The rain was pounding against my window on a Saturday afternoon back in November 2015. I was deliberating whether to stay in my warm cosy flat or go to a book reading at the Idea Store’s Write Idea Festival in Whitechapel. I’m so glad I decided to brave the cold as I met author Kate Thompson and her interviewee Sally discussing the real stories behind Kate’s first novel the Secrets of the Singer Girls. The book is based on a group of women rag trade workers set in Bethnal Green during WWII. Kate brings the women’s stories to life and had me in tears with both laughter and sadness. A year later, Kate asked me to help her research her latest novel, The Allotment Girls. Set in my home of Bow, we enjoyed afternoons pounding the pavements of East London that I didn’t even know existed; climbing locked towers of Bow Quarter that used to be the Bryant & May match factory and standing in the modest room where Gandhi lay his head in Kingsley Hall. I spent hours sifting through cuttings at archive libraries and playing detective walking up and down Roman Road Market trying to find people who had lived in the East End during the Second World War. The best part about working with Kate is all the fascinating people I feel privileged to meet. With the help of Age UK East London, we attended coffee mornings and met women who worked at the iconic factory and even a gentleman who’s mother had been one of the original Match Women strikers from 1888. You can read more about these fascinating individual stories on Kate’s blog. Kate is a journalist and author, as she expertly interviews people, I quickly type their stories verbatim.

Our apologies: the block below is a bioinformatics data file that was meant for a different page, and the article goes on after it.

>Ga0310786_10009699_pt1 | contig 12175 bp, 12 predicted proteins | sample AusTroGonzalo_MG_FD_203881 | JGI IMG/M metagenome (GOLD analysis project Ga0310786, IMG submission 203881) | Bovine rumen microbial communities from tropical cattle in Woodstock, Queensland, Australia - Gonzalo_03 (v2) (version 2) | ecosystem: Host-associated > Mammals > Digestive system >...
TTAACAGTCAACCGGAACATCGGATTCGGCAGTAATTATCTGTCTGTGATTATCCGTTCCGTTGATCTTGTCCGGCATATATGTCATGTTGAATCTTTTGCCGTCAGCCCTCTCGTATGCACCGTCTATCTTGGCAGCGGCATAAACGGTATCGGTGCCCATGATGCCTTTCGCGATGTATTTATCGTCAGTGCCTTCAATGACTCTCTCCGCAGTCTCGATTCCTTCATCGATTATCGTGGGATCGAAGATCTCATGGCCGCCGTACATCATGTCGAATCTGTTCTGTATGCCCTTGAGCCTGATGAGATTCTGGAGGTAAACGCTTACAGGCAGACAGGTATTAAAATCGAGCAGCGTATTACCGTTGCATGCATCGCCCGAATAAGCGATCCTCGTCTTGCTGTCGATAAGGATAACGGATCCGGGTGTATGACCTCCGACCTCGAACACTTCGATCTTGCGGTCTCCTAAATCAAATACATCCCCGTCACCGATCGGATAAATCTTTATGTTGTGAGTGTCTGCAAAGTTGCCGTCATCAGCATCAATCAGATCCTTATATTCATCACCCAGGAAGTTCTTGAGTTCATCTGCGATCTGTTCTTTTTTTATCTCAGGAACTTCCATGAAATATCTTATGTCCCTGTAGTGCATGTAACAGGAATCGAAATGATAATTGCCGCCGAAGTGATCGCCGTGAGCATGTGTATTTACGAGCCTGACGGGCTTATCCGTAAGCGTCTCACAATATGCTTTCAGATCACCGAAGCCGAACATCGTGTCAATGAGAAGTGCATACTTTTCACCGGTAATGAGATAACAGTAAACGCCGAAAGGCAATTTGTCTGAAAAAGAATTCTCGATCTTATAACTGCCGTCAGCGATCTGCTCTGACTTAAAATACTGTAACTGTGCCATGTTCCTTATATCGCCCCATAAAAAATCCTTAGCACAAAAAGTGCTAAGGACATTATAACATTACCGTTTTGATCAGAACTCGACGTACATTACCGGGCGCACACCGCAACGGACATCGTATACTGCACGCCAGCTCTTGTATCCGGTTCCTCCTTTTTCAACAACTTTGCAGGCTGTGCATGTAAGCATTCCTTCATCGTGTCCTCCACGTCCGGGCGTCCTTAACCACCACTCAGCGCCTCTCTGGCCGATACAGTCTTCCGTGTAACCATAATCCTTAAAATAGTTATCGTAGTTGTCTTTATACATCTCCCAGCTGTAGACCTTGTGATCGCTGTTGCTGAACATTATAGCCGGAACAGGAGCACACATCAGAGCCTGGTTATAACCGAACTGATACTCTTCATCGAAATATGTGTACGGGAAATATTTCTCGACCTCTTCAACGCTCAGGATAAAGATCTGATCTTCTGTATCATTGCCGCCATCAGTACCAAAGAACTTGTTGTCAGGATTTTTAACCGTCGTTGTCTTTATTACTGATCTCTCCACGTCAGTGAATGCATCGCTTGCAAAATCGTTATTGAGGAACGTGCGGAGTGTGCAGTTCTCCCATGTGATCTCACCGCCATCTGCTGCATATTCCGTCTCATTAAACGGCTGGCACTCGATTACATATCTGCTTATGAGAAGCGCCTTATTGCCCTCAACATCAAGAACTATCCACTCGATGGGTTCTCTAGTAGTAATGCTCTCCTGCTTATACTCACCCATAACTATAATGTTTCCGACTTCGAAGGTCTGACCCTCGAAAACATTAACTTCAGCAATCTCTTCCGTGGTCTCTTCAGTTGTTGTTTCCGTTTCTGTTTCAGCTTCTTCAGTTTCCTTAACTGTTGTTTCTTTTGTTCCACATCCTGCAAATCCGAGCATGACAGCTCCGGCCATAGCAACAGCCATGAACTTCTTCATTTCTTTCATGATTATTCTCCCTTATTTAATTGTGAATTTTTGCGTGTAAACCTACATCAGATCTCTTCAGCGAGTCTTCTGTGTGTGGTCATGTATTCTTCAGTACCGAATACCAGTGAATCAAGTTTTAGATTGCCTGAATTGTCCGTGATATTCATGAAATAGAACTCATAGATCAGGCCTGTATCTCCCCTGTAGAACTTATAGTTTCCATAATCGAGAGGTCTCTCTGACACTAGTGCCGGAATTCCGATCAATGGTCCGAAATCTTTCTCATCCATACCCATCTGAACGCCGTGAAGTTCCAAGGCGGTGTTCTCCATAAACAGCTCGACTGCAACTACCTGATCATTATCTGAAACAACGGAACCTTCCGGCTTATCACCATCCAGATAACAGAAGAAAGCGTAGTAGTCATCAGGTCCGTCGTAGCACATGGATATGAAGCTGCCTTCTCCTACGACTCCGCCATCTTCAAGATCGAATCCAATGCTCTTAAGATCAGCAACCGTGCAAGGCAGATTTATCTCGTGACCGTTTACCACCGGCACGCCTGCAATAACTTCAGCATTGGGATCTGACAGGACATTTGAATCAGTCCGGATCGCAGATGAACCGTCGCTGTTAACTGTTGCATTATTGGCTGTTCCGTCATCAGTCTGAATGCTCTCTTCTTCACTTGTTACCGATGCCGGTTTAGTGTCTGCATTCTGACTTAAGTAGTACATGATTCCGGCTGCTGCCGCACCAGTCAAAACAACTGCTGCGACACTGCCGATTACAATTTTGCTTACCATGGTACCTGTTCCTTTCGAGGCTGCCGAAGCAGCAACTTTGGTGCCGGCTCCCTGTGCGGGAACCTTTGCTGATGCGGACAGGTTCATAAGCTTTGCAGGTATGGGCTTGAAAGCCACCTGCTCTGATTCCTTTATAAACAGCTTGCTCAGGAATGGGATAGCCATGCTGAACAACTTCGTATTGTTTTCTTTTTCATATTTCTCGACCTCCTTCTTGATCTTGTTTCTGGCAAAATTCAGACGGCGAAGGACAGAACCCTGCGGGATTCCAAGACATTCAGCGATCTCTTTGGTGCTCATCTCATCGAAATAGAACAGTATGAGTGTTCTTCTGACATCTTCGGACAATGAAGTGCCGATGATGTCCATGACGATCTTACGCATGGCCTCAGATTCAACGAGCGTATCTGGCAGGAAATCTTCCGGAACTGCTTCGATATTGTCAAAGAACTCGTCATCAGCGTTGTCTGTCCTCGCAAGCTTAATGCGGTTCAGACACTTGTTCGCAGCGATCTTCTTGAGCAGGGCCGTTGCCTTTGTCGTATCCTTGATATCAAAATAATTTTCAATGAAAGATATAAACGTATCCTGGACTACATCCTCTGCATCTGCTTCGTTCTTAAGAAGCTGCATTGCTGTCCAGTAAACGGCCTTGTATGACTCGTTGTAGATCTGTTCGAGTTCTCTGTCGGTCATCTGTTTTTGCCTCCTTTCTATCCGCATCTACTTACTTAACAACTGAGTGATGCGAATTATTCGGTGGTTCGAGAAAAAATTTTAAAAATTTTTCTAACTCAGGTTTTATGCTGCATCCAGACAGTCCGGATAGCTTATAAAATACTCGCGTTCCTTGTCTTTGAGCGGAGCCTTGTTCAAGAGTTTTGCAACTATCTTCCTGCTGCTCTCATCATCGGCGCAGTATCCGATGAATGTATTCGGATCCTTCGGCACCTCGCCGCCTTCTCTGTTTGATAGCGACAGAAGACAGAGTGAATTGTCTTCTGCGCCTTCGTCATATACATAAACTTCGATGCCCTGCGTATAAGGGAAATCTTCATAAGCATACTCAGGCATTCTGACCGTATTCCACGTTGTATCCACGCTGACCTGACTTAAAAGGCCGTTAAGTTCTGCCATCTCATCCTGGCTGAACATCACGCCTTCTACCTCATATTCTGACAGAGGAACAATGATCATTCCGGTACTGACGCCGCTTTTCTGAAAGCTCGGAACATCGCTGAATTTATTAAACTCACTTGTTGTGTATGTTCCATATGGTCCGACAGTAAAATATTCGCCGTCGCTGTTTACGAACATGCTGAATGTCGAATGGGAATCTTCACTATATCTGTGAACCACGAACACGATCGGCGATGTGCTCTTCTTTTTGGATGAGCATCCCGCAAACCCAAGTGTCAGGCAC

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About The Allotment Girls: It is an inspiring and heartwarming novel of wartime hardship, friendship and fortitude from Kate Thompson, author of the Secrets of the Sewing Bee.
During the Second World War, life in the iconic Bryant & May match factory is grimy and tough. Annie, Rose, Pearl and Millie carry on making matches for the British Army, with bombs raining down around them.
Inspired by the Dig for Victory campaign, Annie persuades the owners to start Bryant & May allotment in the factory grounds. With plenty of sweat and toil, the girls eventually carve out a corner of the yard into a green plot full of life and colour.
In the darkest of times, the girls find their allotment a tranquil, happy escape. Using pierced dustbin lids to sieve through the shrapnel and debris, they bring about a powerful change, not just in the factory, but their own lives.
As the war rages on, the garden becomes a place of community, friendship – and deceit. As the garden thrives and grows, so do the girls’ secrets . . .